Weight of Fame

I realize it’s been awhile since I posted anything of real substance on here, and I apologize.  I did start writing a new short story I hope to query out once it’s done.  Fingers crossed I’ll find time to work on it, little by little over these coming weeks and months.

I also managed to forget to post my Daily Picsperation from a couple weeks ago.  Whoopsy!  So here it is.

Weight of Fame

I stood upstage, waiting for the light to appear through the fog, my cue to start the opening riff of our headlining song. Standing here, trying not to cough from the man-made smoke, I waited like I did every night. I was so tired of the monotony of our perpetual concert touring schedule. Same show, a different town, a different crowd, yet it all felt like horrible case of deja vu. Nothing changed aside from venue. The song list, the green room demands and the never ending stream of ladies wanting to be with me, or another guy in the band. I went to bed each night with my name being screamed out by the bevy of beauties at my disposal, ringing in my ears. All I needed to do was flick my finger at one of them, and they would be on their knees ready and willing to do my bidding. And it was completely exhausting. It was draining to be surrounded by adoring fans when there was only one person who I desperately wanted beside me, and she wasn’t there. And it wasn’t anyone’s fault but my own.

My loneliness weighed down my heart, my bones, making it feel like I was dragging around a boulder. I missed home even though I was barely able to remember what that was. I hadn’t had a physical location to call my own in over two years. Not since our first single hit it big, and eventually our band became a globally recognizable name. That was when the tour started and when I’d left the one person who actually loved me enough to let me go and follow my dreams.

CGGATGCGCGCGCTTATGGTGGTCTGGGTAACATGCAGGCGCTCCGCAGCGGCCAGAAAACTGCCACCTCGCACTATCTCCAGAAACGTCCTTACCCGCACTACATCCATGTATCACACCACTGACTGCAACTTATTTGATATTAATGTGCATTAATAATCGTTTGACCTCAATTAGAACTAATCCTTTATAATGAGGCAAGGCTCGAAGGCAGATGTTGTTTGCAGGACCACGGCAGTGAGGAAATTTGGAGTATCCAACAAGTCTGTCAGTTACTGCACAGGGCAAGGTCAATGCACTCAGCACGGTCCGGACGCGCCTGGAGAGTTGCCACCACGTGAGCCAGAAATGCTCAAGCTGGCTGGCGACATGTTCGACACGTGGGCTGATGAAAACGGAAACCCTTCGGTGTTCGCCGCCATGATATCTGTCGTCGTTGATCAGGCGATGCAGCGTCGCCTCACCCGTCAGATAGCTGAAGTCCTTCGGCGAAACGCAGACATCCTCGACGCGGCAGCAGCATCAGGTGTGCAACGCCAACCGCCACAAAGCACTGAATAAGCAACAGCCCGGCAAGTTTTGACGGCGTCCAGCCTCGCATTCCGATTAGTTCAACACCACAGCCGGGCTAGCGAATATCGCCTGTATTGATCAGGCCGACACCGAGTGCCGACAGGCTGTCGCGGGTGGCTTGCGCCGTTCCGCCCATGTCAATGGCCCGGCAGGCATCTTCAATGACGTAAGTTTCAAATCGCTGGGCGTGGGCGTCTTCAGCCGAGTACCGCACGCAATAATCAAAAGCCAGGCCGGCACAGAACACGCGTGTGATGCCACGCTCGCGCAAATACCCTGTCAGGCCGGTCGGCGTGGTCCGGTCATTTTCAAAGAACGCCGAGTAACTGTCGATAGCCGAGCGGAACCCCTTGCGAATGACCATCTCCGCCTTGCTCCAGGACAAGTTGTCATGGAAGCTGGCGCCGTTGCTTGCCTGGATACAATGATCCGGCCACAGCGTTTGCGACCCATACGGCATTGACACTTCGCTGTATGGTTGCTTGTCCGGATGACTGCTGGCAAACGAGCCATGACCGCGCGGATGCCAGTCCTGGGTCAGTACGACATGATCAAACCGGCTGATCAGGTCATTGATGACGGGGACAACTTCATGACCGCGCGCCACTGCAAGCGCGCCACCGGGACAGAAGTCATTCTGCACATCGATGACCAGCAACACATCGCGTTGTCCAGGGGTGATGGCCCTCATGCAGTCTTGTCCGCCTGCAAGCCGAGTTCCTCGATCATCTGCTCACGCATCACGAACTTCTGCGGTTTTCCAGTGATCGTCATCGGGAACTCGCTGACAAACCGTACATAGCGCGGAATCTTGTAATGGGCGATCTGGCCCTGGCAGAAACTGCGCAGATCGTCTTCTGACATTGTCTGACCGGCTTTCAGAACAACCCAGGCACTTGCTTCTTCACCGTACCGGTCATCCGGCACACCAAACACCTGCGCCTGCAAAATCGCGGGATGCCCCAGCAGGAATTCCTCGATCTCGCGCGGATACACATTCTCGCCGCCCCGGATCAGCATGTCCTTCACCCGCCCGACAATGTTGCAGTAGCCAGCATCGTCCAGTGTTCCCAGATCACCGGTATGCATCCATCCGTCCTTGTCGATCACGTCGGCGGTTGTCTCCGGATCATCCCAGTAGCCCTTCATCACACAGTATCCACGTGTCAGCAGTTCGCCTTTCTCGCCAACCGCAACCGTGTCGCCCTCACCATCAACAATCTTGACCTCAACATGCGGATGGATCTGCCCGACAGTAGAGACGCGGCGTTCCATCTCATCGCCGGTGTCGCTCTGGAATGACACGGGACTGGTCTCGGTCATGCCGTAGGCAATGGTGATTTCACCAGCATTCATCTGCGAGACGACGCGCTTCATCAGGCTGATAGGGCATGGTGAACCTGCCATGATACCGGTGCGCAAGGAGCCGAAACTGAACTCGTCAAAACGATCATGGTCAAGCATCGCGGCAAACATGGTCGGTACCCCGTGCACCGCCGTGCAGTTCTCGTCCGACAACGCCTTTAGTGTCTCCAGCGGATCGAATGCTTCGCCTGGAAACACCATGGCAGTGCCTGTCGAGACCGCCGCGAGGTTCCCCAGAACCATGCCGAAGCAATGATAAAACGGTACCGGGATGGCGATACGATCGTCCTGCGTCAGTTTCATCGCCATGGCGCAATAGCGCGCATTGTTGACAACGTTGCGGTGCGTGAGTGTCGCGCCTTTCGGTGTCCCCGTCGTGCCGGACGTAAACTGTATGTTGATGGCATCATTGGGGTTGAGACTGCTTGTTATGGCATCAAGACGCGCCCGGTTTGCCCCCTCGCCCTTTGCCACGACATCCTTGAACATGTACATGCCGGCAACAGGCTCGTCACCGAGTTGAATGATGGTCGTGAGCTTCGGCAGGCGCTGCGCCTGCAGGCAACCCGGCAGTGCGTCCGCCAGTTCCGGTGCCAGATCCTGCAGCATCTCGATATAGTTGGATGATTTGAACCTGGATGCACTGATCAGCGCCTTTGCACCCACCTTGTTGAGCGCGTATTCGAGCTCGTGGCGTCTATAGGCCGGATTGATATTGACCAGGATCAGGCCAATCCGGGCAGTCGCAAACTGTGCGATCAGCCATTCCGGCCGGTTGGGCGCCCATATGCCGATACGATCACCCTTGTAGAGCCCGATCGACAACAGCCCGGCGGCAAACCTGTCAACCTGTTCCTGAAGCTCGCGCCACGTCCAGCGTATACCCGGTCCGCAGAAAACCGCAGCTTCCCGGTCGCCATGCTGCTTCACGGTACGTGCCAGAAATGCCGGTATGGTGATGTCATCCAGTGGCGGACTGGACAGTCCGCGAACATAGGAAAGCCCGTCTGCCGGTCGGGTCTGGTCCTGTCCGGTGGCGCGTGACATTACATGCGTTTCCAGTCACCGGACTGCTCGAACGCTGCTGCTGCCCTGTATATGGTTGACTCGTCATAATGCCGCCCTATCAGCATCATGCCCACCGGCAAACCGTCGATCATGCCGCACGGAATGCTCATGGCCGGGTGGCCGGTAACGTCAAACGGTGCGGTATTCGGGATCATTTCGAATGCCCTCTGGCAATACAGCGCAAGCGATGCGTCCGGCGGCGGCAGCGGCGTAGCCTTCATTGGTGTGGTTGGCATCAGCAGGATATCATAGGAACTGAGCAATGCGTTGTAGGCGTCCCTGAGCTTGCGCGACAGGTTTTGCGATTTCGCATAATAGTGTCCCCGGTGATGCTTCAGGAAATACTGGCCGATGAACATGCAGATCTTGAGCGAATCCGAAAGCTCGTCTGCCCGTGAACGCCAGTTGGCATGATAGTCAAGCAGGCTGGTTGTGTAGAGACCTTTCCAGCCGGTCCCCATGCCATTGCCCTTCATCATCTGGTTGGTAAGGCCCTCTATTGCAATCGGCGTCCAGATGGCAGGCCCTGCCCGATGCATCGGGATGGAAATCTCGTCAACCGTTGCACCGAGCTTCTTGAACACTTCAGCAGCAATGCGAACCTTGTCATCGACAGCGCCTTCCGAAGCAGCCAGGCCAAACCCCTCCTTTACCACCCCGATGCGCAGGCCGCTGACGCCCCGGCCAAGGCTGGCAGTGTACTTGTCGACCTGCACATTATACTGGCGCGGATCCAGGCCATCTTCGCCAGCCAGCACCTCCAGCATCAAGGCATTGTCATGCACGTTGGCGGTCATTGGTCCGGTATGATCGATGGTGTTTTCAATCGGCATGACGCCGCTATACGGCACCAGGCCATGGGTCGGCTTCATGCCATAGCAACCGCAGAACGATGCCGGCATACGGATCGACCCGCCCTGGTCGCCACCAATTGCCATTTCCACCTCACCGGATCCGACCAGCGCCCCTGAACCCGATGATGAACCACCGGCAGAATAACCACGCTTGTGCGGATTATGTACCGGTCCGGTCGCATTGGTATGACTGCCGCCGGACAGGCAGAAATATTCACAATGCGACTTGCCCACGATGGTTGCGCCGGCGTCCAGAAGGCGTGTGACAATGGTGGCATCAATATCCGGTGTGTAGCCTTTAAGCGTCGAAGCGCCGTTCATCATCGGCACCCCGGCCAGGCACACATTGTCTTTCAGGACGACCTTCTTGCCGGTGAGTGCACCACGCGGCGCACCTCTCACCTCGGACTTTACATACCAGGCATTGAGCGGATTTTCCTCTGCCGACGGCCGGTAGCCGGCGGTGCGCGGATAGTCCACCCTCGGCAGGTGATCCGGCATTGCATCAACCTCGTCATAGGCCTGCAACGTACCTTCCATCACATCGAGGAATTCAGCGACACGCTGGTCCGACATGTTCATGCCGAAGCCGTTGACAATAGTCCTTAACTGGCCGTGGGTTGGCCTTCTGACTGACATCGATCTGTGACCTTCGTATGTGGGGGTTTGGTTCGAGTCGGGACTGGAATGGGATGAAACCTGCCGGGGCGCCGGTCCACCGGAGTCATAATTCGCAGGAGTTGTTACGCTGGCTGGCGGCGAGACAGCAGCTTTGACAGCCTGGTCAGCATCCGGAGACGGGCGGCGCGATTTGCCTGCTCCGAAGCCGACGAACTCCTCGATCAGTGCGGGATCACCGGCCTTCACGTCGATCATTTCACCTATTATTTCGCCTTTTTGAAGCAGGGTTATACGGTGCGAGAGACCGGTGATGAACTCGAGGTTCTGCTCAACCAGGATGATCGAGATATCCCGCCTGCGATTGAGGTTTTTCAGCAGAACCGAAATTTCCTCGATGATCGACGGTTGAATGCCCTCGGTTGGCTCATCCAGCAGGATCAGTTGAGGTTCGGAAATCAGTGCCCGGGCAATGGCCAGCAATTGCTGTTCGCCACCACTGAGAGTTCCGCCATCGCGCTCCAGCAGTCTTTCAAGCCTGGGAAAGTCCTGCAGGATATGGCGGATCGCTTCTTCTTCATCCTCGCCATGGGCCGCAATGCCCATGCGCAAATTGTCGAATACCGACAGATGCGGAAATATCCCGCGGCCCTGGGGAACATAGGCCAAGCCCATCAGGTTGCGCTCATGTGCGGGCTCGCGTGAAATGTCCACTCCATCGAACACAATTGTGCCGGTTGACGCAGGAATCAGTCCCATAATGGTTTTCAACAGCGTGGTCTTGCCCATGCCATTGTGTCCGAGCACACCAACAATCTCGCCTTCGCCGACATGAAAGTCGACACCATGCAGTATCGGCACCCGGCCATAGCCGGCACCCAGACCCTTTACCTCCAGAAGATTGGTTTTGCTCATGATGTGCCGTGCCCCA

Back then, we’d opened for bands that toured around our midwest town or sang in small dumpy divebars with our head in the clouds, imagining a day when someone would discover us. A viral video of us opening for the Black Keys helped us start headlining our own gigs. Now we sold out arenas and football stadiums. Most nights I barely got a glimpse of anyone past the first four rows. Deafening screams singing lyrics I could barely remember, sang back to us. We had it all. A Grammy that was shoved deep in a bag in a storage locker told me so. But what exactly did I have?

Sure, my band mates were like brothers to me. We’d started our garage band when we were still in high school, playing at friends’ graduation parties, and then we all ended up playing the college club scene, struggling to keep up our grades while still pursuing our dream of making it big one day.

And when that day finally arrived, we certainly weren’t prepared for it. The money, the drugs, the over-adorning fans not to mention the pressure our record company was putting on us to repeat our debut album’s success. The sad thing was, if you’d asked me ten years ago what I wanted to be, I would have said a famous rock and roll singer. Now that the dream had actually come true, I really wish it hadn’t. I missed the simplicity of making music for the sake of making music. Not caring if anyone other than the three of our band mates liked it or not. Sure, we enjoyed when the crowds at the small pubs liked our music, but ultimately the creative direction was all our own. Now there were executives, producers and a wealth of other people to make happy. We were popular enough to bring in money, but not successful enough to tell all those honchos exactly what they could do with their opinion.

But that wasn’t even the worst part. I’d let Mary slip through my fingers. She’d told me to go when Los Angeles came knocking, saying if things didn’t work out, she’d still be here. The problem was that we had all of our dreams come true, and I’d let that success go to my head. I let myself think that I was too big to go back home. No, not home, but too big for sweet, innocent Mary.

The light flashed up, cueing me to begin my song. Stepping out from the darkness, my fingers unconsciously began playing and I once again stepped onto the treadmill of fame, hoping one day to get off and back to my Mary.

If she was still waiting.

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